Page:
With his tax effort in peril, Trump to push Congress for swift action – Washington Post

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President Trump on Wednesday will pressure Congress to pass a sweeping package of tax cuts by year’s end, but he is not planning to advance a specific plan.

His push comes as a divided Republican Party and a number of other external forces — including the devastation caused by Hurricane Harvey — imperil his bid for a major legislative achievement.

In a speech delivered to supporters in Springfield, Mo., Trump plans to make a populist argument for cutting taxes, saying it will help raise wages and boost economic growth, said senior administration officials who spoke on the condition they not be named.

One of the officials said Trump is going to try to tap into a view among many Americans that “the economy is rigged — that it only benefits a very small [number of] wealthy and well-connected few … The president is going to really hammer on that.”

So far, the president has not advanced any proposal that would — on net — raise taxes on the wealthiest Americans. While the officials said Trump is not planning to offer new details Wednesday, many he has offered in the past, such as cutting the estate tax and lowering rates on investment income, would likely lead wealthier Americans to pay less.

Republican congressional aides and several tax lobbyists said Tuesday there is no consensus within the GOP about how to proceed. But some lawmakers are now considering a package of both permanent and temporary tax changes that they hope can get enough political support, said Rohit Kumar, a former top tax aide to Senate Majority Leader Mitch McConnell (R-Ky.). Kumar, who is now leader of the tax policy services practice at PwC, said it has still not been decided what tax changes lawmakers will propose making permanent and which ones would only be temporary.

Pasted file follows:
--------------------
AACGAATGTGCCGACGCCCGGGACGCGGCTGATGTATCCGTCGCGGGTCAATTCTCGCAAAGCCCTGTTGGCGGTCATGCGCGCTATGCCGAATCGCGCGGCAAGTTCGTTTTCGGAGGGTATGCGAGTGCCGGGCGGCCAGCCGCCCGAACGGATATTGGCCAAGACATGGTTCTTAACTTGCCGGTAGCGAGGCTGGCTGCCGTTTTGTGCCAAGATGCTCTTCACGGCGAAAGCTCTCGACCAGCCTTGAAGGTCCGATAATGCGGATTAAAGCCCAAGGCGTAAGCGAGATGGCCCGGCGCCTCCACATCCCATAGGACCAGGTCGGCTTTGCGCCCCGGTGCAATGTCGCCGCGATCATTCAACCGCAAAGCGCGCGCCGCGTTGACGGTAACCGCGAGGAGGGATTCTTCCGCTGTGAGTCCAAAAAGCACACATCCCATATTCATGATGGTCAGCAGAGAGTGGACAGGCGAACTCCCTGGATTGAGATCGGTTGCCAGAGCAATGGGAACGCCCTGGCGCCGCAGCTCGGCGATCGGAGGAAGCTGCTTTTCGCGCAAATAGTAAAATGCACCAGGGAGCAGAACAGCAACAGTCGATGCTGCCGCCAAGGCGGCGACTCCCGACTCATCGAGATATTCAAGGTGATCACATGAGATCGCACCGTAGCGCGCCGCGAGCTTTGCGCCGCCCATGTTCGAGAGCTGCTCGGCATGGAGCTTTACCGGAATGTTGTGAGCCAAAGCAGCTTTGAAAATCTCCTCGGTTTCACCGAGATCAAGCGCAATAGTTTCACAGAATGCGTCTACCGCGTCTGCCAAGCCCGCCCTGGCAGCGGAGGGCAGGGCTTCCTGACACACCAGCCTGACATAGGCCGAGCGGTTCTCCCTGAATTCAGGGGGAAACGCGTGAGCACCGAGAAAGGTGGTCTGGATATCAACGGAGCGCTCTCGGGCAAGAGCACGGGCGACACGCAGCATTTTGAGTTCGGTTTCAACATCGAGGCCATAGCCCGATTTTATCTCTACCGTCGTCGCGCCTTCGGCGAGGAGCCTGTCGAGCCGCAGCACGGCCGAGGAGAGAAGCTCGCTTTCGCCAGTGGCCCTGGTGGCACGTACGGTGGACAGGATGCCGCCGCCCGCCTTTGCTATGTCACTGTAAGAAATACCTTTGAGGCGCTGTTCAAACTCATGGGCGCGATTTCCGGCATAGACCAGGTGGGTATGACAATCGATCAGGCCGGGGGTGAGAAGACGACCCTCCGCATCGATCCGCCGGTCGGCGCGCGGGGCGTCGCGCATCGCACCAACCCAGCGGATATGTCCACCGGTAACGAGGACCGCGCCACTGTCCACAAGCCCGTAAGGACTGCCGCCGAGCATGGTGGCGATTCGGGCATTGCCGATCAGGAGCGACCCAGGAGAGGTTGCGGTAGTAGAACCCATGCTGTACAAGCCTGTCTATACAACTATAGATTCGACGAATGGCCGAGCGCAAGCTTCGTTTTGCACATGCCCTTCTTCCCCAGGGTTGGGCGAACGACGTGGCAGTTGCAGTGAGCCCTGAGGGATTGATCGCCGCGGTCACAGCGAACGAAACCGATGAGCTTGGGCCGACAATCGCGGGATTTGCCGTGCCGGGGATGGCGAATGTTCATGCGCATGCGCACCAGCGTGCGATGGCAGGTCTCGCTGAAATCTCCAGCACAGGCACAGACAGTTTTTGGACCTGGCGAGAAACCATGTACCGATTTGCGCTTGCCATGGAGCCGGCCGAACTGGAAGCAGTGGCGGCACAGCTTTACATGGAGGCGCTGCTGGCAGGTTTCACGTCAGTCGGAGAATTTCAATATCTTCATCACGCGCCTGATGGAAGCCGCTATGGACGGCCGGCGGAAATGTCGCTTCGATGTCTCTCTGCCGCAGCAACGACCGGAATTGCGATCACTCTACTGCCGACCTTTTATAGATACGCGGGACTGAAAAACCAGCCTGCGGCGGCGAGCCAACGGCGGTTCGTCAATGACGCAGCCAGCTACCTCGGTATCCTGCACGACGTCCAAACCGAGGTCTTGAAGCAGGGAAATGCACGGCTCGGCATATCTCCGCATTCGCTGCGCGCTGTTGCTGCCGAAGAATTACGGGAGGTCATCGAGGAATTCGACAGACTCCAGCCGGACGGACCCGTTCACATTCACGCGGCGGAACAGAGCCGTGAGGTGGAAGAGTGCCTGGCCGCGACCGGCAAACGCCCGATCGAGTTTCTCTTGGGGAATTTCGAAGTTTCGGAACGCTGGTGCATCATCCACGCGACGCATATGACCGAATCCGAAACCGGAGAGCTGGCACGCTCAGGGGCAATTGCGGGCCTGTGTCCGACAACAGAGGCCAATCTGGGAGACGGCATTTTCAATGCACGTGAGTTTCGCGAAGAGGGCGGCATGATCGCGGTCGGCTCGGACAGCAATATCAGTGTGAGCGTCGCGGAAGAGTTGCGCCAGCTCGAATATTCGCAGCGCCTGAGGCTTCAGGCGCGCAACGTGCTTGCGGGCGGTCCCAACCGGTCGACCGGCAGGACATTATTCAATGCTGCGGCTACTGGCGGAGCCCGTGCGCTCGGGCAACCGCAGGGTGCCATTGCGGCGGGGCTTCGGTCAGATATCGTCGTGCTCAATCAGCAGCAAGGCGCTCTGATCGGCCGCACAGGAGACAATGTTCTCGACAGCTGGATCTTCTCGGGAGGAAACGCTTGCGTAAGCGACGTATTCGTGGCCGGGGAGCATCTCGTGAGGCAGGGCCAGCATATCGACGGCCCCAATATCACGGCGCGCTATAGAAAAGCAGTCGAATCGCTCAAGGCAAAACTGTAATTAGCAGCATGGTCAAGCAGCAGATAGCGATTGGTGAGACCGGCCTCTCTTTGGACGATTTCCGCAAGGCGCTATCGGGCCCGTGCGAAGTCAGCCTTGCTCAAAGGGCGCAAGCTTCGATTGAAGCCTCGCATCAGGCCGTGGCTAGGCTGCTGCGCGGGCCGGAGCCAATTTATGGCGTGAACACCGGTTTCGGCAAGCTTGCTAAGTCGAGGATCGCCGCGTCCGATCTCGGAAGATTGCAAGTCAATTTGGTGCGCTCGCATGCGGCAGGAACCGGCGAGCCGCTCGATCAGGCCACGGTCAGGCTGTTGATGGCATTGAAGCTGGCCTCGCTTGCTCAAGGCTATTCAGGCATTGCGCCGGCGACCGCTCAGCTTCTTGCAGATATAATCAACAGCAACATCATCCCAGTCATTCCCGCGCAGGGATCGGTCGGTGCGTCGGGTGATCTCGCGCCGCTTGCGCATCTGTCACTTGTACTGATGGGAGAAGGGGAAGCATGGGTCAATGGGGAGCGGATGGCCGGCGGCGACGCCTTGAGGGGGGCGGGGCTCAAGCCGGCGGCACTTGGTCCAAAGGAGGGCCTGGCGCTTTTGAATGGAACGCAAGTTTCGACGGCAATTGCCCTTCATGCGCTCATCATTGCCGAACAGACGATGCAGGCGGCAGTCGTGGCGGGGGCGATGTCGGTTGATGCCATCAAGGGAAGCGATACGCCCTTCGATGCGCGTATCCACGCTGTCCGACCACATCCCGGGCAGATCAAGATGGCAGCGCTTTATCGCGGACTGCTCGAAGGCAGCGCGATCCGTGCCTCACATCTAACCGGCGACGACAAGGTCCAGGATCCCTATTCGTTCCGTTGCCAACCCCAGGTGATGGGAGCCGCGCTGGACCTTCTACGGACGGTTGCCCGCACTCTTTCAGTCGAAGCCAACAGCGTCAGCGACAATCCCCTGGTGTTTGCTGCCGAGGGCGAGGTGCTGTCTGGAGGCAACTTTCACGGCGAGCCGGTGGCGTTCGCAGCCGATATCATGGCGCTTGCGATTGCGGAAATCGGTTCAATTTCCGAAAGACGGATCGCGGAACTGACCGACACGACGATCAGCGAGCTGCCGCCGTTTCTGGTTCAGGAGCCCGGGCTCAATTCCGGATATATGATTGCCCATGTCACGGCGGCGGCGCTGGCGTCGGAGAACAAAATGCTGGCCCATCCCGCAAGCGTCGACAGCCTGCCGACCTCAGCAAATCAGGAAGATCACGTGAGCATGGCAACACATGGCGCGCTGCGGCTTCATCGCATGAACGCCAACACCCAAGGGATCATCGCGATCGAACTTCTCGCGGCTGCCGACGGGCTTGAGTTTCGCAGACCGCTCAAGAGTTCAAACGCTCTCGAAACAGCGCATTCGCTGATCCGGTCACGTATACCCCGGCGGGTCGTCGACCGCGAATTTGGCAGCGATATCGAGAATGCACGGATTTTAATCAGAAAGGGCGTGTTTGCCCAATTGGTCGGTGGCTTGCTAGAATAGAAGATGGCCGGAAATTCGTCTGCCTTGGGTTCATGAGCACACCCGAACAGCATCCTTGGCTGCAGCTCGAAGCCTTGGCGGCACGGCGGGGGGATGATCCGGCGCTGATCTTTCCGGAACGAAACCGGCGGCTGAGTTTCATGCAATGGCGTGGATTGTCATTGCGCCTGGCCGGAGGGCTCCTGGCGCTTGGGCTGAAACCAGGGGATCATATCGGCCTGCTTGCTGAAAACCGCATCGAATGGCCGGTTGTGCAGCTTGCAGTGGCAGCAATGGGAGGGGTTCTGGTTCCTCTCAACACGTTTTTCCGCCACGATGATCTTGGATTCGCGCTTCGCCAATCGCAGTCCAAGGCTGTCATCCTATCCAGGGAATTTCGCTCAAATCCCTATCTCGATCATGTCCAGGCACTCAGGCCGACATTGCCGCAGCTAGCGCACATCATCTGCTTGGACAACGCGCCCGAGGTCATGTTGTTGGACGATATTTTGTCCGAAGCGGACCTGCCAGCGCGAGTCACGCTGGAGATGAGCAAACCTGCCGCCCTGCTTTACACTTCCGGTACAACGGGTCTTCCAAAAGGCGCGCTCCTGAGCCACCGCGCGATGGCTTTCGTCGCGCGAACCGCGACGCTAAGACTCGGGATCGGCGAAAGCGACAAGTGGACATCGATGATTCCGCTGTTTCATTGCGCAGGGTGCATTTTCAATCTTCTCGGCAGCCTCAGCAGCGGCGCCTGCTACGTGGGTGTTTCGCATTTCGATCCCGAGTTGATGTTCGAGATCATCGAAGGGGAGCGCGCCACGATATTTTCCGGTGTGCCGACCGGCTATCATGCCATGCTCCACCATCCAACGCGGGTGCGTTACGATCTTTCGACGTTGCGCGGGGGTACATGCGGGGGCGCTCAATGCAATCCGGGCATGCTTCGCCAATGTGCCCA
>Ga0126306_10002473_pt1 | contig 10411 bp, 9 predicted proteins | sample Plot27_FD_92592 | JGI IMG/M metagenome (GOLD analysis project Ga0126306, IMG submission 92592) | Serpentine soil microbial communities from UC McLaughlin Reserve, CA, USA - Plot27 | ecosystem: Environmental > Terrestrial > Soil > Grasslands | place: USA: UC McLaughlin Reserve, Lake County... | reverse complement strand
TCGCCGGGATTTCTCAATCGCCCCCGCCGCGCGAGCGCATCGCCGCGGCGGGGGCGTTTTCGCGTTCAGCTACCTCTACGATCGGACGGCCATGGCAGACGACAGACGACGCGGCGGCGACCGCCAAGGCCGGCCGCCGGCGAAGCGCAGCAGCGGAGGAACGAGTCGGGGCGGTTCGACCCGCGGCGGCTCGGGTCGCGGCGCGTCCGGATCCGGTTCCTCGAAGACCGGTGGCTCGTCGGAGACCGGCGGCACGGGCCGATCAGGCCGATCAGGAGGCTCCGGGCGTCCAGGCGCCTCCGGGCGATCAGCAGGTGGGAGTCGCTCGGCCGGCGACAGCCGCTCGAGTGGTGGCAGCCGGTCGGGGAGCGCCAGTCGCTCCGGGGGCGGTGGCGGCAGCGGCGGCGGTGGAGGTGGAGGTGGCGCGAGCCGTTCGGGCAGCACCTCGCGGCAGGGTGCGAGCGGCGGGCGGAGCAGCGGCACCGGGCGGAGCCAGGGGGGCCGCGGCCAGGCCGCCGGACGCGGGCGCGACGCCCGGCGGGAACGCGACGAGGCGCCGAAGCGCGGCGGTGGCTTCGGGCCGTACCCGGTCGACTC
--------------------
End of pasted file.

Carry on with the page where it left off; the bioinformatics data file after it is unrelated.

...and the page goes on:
Lawmakers could decide to phase some tax changes in, phase some other tax changes out, or pass the law in a way that makes changes “sunset” after a certain number of years.

In the past, Democrats and Republicans have proposed cutting tax rates for a set number of years as a way to deliver short-term tax cuts while stopping short of permanently changing the tax code. White House officials have said they are open to temporary changes if they can’t secure enough support for long-term overhaul.

These are some of the many questions that remain unresolved as GOP leaders try to write the tax plan. Among the most pressing is whether the tax changes will increase the budget deficit, which would happen if any plan cuts tax rates without offsetting the lost revenue by eliminating certain deductions.

“The big issue that overrides all of this is whether this is going to be a tax cut and who is going to get the cuts,” said Michael Mundaca, a former top tax policy official in the Obama administration who is now co-director of the national tax department at Ernst & Young.

Asked about this last week, McConnell alluded to it being an issue, saying “There’s some internal debate about that that we’ll have to sort out among ourselves.”

A tax overhaul is one of several items competing for Congress’s attention, and while the White House and GOP leaders plan to continue negotiating, they’re confronting a daunting fall political calendar.

Congress is only scheduled to be in session for brief periods in September, and they must also reach an agreement to prevent a government shutdown by October and pass a bill to suspend the debt ceiling before Sept. 29. Congress also must decide whether to reauthorize a government flood insurance program and a health-care program for low-income children.

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